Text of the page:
ASD Services Improvement Review
Autism Spectrum Disorder Services Improvement Review
Autism Spectrum Disorder (ASD) is a common developmental condition. As awareness of ASD has grown among parents, teachers and health professionals, the number of children and young people referred to the health service with concerns about ASD has increased.
The number of referrals accepted by the Health and Social Care system for assessment for possible ASD is expected to reach 3,000 in 2015/16. The ASD assessment services are organised differently in each HSC Trust, and their systems were not designed to meet the current demand. We are concerned that the waiting times for assessment of most children and young people are unacceptably long.
As part of our commitment to reducing the number and length of time children and young people have to wait for an autism assessment the HSC Board, with support from the Public Health Agency, is carrying out a regional review of the development and delivery of Autism services. This consists of three stages:
- The HSC Board, with support from the PHA, has investigated the trends in demand, assessment and diagnosis across the areas covered by the five Health and Social Care Trusts and have identified a need to streamline and harmonise the assessment process so that children and young people receive an equitable assessment in a timely manner regardless of which part of Northern Ireland they live in. This work was completed in November 2015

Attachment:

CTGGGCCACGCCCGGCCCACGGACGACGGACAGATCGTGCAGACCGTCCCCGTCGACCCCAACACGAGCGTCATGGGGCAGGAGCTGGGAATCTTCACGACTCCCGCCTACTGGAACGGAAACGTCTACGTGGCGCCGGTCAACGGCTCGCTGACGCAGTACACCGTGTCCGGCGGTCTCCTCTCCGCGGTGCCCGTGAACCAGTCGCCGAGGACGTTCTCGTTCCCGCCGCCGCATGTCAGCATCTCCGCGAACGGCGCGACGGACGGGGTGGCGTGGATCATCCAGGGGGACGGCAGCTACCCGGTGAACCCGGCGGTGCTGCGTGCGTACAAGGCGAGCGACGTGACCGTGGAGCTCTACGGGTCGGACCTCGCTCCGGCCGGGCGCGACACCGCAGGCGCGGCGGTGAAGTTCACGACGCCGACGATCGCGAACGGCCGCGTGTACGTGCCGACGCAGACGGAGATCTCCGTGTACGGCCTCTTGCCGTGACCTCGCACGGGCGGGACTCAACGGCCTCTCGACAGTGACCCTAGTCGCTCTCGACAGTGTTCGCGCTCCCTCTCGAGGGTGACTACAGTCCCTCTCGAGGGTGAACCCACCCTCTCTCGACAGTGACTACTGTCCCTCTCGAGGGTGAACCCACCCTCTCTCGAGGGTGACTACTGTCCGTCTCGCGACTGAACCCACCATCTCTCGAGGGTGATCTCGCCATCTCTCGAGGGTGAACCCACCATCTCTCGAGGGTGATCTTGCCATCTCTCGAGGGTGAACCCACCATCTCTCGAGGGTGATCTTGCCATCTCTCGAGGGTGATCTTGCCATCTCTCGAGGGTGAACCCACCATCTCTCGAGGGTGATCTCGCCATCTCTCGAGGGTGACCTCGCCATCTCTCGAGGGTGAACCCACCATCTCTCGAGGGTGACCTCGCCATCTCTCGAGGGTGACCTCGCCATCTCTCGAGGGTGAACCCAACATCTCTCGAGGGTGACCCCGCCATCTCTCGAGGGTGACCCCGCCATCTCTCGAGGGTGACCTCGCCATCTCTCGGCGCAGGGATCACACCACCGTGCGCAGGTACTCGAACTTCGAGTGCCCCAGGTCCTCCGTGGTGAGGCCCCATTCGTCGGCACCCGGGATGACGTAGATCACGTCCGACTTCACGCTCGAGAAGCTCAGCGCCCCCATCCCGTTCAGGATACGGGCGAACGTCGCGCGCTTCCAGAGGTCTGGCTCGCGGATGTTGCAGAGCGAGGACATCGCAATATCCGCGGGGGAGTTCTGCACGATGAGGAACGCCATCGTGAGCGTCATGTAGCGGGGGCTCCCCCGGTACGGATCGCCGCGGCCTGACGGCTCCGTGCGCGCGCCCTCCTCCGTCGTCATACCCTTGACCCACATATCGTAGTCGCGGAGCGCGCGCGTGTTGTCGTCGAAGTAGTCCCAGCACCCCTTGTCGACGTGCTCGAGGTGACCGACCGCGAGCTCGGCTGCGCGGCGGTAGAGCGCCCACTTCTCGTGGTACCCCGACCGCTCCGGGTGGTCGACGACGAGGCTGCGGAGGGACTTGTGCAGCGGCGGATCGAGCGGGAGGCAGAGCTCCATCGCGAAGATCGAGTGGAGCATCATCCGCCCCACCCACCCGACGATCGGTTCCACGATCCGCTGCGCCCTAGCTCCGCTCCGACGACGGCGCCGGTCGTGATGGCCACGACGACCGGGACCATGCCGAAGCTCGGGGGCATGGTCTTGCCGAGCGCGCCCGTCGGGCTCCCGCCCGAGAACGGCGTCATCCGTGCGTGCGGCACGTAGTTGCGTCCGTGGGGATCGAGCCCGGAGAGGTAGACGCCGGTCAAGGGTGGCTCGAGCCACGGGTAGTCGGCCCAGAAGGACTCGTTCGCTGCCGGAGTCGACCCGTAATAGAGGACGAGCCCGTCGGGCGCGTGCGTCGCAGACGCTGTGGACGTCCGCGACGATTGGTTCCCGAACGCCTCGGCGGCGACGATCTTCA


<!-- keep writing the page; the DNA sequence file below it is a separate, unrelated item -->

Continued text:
- The Board and PHA launched the 10,000 Voices initiative on 29th January 2016 to give people an opportunity to provide feedback on their experiences of accessing Health and Social Care services especially if they have had experience of the following services in the last 12 months:
- Autism (children and young people up to age 18)
- Child and Adolescent Mental Health Services (CAMHS)
- The final stage of this review aims to explore options for redesigning the ASD assessment, diagnostic and intervention processes. We have engaged with national ASD experts who will work with Trust staff and the families of children with ASD to redesign services to create a regionally equitable model, with access to early intervention services, and significantly improved waiting times. This group, which consists of ASD experts, those who use the service, key decision-makers and medical professionals from all five Trusts and DHSSPS will meet on 22 February 2016.